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Did you know?
  • The first recorded date of Christmas being celebrated on December 25th was in 336, during the time of the Roman Emperor Constantine. A few years later, Pope Julius I officially declared that the birth of Jesus would be celebrated on that day.
  • Santa Claus's sleigh is led by eight reindeer: Dasher, Dancer, Prancer, Vixen, Comet, Cupid, Dunder (variously spelled Donder and Donner), and Blixem (variously spelled Blixen and Blitzen), with Rudolph being a 20th-century inclusion.
  • Outdoor Christmas lights on homes evolved from decorating the traditional Christmas tree and house with candles during the Christmas season. Lighting the tree with small candles dates back to the 17th century and originated in Germany before spreading to Eastern Europe.
  • That big, jolly man in the red suit with a white beard didn’t always look that way. Prior to 1931, Santa was depicted as everything from a tall gaunt man to a spooky-looking elf. He has donned a bishop's robe and a Norse huntsman's animal skin. When Civil War cartoonist Thomas Nast drew Santa Claus for Harper's Weekly in 1862, Santa was a small elflike figure who supported the Union. Nast continued to draw Santa for 30 years, changing the color of his coat from tan to the red he’s known for today.
  • Christmas 2018 countdown has already begun. Will you be ready???
  • Why do we love Christmas? It's all about the traditions. In this chaotic world we can miss the "good old days." Christmas reminds us of that time.

Mikeymatic

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Mikeymatic last won the day on August 26

Mikeymatic had the most liked content!

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About Mikeymatic

  • Rank
    Distinguished Member

Profile Information

  • My favorite Christmas story
    The reason for the season: The Birth of Christ.
  • Location
    Happy Valley-Goose Bay Labrador Newfoundland Canada
  • Biography
    Fascinated by both Christmas lights and electricity as a kid. Worked as a transmitter tech for Canadian Broadcasting Corp, A network services tech for Newfoundland Telephone, A terminals electrician for Newfoundland and Labrador Hydro and an electrical instructor for College of the North Atlantic. Now retired but still plays with electricity!
  • Interests
    Electronics and Electricity, Fabrication and Welding, Antique Automobiles
  • Occupation
    Retired Industrial Electrician / Technician
  • About my display
    176 channels of LOR controlling approximately 14,000 lights. Everything built from scratch including Megatree, 30' Arch, Minitrees, Candle Rack, Animated Guitar Player and Drummers, Strobe lights, Wireframes, and many Illuminated Plywood Cutouts. Ramsay FM transmitter at 104.5

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  1. Mikeymatic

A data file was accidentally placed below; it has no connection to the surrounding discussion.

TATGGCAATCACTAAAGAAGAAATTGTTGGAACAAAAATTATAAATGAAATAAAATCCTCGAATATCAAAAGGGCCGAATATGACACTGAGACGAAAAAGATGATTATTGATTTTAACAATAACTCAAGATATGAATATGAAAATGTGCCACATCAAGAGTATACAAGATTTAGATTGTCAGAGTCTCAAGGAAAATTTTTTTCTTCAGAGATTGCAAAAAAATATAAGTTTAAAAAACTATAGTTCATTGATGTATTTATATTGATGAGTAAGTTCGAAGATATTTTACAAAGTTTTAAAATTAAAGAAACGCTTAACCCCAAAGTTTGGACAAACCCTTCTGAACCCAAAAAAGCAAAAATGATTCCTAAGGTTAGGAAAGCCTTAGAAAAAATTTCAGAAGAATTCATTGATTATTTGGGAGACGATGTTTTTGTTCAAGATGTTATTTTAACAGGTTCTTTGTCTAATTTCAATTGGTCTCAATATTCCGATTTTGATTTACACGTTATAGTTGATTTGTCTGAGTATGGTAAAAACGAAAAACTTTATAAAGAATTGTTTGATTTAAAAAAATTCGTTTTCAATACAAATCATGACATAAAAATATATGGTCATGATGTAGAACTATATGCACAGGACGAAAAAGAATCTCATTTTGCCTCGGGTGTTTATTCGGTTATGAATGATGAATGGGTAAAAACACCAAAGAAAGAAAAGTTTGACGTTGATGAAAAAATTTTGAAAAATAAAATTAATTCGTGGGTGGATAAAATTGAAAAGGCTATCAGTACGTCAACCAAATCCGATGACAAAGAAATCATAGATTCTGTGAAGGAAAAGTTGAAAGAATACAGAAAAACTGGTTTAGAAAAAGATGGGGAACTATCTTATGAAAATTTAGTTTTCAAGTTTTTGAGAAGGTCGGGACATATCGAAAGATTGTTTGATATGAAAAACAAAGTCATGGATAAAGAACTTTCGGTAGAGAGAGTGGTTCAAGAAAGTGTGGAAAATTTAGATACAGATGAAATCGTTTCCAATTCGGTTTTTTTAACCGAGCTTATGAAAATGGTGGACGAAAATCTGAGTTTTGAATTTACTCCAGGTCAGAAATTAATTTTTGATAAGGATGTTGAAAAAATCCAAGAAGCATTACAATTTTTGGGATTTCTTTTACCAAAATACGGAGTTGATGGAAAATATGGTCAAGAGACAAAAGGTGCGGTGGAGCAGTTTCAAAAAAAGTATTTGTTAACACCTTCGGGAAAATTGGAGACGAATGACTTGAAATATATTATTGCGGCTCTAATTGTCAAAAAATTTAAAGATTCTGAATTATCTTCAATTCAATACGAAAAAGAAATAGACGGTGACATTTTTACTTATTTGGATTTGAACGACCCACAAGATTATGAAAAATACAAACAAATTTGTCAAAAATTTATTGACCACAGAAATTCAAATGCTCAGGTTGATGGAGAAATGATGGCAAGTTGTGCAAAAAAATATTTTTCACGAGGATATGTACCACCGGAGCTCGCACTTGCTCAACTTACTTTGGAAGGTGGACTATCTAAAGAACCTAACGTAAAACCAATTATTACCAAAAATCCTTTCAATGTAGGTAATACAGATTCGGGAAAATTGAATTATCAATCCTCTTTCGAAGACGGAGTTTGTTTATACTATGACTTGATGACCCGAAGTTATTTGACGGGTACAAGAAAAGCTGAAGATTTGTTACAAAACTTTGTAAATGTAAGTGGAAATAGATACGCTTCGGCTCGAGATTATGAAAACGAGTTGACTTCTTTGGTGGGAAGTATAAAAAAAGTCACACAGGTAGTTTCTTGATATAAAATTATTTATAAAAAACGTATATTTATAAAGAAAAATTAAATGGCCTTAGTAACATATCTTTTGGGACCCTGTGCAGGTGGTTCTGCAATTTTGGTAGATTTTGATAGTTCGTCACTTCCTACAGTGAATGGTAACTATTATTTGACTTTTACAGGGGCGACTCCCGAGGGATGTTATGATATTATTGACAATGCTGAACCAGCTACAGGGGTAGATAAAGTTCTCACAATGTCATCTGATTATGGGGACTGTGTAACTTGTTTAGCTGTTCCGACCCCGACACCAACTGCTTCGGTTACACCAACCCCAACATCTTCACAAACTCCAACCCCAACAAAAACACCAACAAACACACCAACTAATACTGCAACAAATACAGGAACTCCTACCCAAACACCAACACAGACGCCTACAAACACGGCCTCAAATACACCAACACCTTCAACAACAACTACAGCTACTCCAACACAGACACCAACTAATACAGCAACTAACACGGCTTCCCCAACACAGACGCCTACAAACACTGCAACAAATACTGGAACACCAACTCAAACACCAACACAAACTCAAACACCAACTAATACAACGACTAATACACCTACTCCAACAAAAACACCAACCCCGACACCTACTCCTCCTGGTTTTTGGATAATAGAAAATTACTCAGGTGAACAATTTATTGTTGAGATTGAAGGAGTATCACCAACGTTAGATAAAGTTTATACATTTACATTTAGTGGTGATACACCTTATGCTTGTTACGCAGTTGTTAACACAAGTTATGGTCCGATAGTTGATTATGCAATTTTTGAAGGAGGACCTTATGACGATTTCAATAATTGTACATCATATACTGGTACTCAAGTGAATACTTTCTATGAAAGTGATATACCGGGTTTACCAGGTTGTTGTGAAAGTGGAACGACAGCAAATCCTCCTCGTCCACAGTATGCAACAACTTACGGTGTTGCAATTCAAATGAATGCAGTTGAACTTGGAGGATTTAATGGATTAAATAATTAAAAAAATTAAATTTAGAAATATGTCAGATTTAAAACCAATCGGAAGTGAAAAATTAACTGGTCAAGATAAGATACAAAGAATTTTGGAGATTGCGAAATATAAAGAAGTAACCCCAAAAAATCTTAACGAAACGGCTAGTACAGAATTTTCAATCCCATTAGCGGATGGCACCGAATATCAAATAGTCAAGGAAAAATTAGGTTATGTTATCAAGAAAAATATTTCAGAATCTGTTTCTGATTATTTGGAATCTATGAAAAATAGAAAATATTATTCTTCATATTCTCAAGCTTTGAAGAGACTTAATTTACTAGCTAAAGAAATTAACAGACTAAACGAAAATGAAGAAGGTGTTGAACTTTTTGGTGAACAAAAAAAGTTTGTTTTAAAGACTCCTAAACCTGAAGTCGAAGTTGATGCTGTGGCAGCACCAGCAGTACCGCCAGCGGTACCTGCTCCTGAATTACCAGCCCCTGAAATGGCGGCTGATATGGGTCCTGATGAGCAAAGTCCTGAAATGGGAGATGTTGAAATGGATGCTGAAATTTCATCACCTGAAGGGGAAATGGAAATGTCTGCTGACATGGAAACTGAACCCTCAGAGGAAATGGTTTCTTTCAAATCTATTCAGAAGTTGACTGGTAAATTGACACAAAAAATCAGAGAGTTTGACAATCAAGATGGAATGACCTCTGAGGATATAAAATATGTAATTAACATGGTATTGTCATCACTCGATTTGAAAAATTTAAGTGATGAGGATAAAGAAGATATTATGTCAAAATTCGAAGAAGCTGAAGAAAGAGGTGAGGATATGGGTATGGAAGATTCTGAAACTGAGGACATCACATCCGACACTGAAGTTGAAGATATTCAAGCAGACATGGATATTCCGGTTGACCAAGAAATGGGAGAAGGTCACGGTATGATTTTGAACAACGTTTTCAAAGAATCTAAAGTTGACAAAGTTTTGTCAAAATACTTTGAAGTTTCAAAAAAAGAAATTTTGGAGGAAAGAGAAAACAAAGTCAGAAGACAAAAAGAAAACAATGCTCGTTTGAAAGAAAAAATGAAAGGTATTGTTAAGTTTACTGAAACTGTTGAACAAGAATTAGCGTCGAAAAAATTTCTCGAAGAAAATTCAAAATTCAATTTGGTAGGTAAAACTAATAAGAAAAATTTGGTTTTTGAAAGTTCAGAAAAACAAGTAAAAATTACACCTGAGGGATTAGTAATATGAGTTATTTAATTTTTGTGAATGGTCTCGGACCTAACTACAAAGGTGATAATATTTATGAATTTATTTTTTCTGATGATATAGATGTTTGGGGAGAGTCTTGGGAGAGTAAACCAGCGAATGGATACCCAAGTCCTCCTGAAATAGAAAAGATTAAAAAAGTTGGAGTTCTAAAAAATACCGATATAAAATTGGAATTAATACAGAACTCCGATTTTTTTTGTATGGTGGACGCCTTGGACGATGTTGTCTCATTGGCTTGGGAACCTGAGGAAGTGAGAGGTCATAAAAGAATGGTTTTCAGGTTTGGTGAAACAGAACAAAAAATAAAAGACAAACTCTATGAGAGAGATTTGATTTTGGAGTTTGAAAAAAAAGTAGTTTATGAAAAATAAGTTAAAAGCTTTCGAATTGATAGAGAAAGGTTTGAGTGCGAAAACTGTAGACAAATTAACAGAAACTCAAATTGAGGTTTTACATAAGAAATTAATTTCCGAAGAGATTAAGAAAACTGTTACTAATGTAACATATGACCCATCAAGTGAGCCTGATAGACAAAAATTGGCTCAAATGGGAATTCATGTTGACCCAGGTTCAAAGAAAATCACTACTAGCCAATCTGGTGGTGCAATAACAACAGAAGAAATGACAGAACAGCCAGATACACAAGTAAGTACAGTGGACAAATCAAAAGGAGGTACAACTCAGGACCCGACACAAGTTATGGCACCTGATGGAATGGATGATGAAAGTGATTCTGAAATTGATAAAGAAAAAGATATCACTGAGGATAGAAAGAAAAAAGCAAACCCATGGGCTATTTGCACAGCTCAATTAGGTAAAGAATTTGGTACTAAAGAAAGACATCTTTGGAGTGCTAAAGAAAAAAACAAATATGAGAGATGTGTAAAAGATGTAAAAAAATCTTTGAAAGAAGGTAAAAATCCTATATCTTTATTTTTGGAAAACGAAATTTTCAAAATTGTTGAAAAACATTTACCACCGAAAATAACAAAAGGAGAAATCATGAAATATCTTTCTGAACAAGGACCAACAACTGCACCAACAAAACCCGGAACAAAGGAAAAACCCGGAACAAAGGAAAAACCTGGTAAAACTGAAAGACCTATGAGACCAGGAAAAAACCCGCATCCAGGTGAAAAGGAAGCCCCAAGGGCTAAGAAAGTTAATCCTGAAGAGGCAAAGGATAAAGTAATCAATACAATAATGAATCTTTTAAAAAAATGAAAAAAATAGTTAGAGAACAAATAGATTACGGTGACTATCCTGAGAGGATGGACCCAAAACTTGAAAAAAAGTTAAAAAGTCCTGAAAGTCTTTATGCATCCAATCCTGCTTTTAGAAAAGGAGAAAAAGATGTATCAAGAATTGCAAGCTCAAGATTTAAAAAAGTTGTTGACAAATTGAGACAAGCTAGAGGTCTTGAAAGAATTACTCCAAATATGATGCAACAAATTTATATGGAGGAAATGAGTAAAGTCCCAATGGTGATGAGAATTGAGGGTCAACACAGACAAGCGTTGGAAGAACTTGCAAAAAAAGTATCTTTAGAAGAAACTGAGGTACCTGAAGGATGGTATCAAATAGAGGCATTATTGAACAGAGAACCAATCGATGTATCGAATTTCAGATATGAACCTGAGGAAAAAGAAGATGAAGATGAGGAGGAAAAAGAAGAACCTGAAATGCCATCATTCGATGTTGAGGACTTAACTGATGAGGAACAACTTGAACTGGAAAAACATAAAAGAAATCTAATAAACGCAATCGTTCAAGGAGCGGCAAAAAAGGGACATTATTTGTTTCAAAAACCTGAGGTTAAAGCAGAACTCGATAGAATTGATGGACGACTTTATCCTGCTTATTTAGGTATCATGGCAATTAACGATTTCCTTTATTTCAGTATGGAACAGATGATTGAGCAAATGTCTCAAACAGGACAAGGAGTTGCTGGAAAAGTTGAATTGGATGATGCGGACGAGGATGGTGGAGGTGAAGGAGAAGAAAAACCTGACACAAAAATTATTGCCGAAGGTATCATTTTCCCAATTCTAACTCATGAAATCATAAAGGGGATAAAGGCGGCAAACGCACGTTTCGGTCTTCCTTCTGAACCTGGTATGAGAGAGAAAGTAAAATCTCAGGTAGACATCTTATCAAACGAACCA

Audio help 2 sources

    My suggestion would be to pick up an inexpensive line level audio mixer with at least 2 input channels such as a Behringer micro mix mx400. This particular mixer has 4 inputs which leaves room for future expansion. I just looked and they are on sale at amazon for around 25 bucks. There are also many other similar mixers for sale. If you try putting the line level output of a second DVD player into a microphone level input you will most likely get a lot of distortion as the mic input is designed to operate at much lower voltage levels and also at a lower impedance. The mixer will combine the two (or more) line inputs into a single line level output enabling you to balance the audio levels of both projectors so they modulate your transmitter evenly. Here's what it looks like... Hope this helps.
  2. Mikeymatic

    Portable electric panel

    A 60 amp 120/240 volt spider box will give you up to 60 amps at 240 volts or 120 amps at 120 volts because it uses 2 "hots" (black and red) and a shared neutral. That's why a lot of the 60 amp spider boxes have six 20amp 120 volt outlets, three on one "hot" and three on the other. If it is rated for 100% service factor you can actually draw this much current from it on a continuous basis which would equate to almost 120,000 leds by your calculations. Unfortunately most domestic (house type breaker panels) are only rated for an 80% service factor which means if you have a 100 amp 120/240v house panel you can only draw up to 80 amps through it at 240 volts or 160 amps through it at 120 volts(balanced across the two hots) on a continuous basis, but can draw up to the full 100 amps at 240 volts on an intermittent basis. 160 amps at 120 volts is a LOT of power (19200 watts or 19.2 Kilowatts) Hope This Helps
  3. Mikeymatic

    DIY LOR Controller Stands

    Great idea! Your conduit frame could also be used for those pesky styrofoam Halloween tombstones that like to blow away with the addition of a piece of plywood cut out and glued to the back of the tombstone to mount the conduit to.
  4. Mikeymatic

    Portable electric panel

    Found a cheaper one at home depot. As a licensed electrician I REALLY suggest using ground fault receptacles or ground fault circuit breakers even though they may be a nuisance, especially if kids can come in contact with your display. All of the factory made power boxes are UL certified with individual ground fault protection for each 120 volt circuit https://www.homedepot.com/p/Southwire-X-Treme-Box-7-Outlet-Straight-Blade-Portable-Power-Distributor-19703R02/205751546 As an alternative you could build one yourself. Here is one that I Made out of an old 100-amp panel years ago. You wouldn't need the 30 amp twistlock receptacles and could add more GFCI receptacles and maybe even use 20-amp breakers and GFCI receptacles instead of the old 15-amp ones that are in my service. If used outdoors you would have to mount it in a weatherproof enclosure like the one Scott made.
  5. Mikeymatic

    Portable electric panel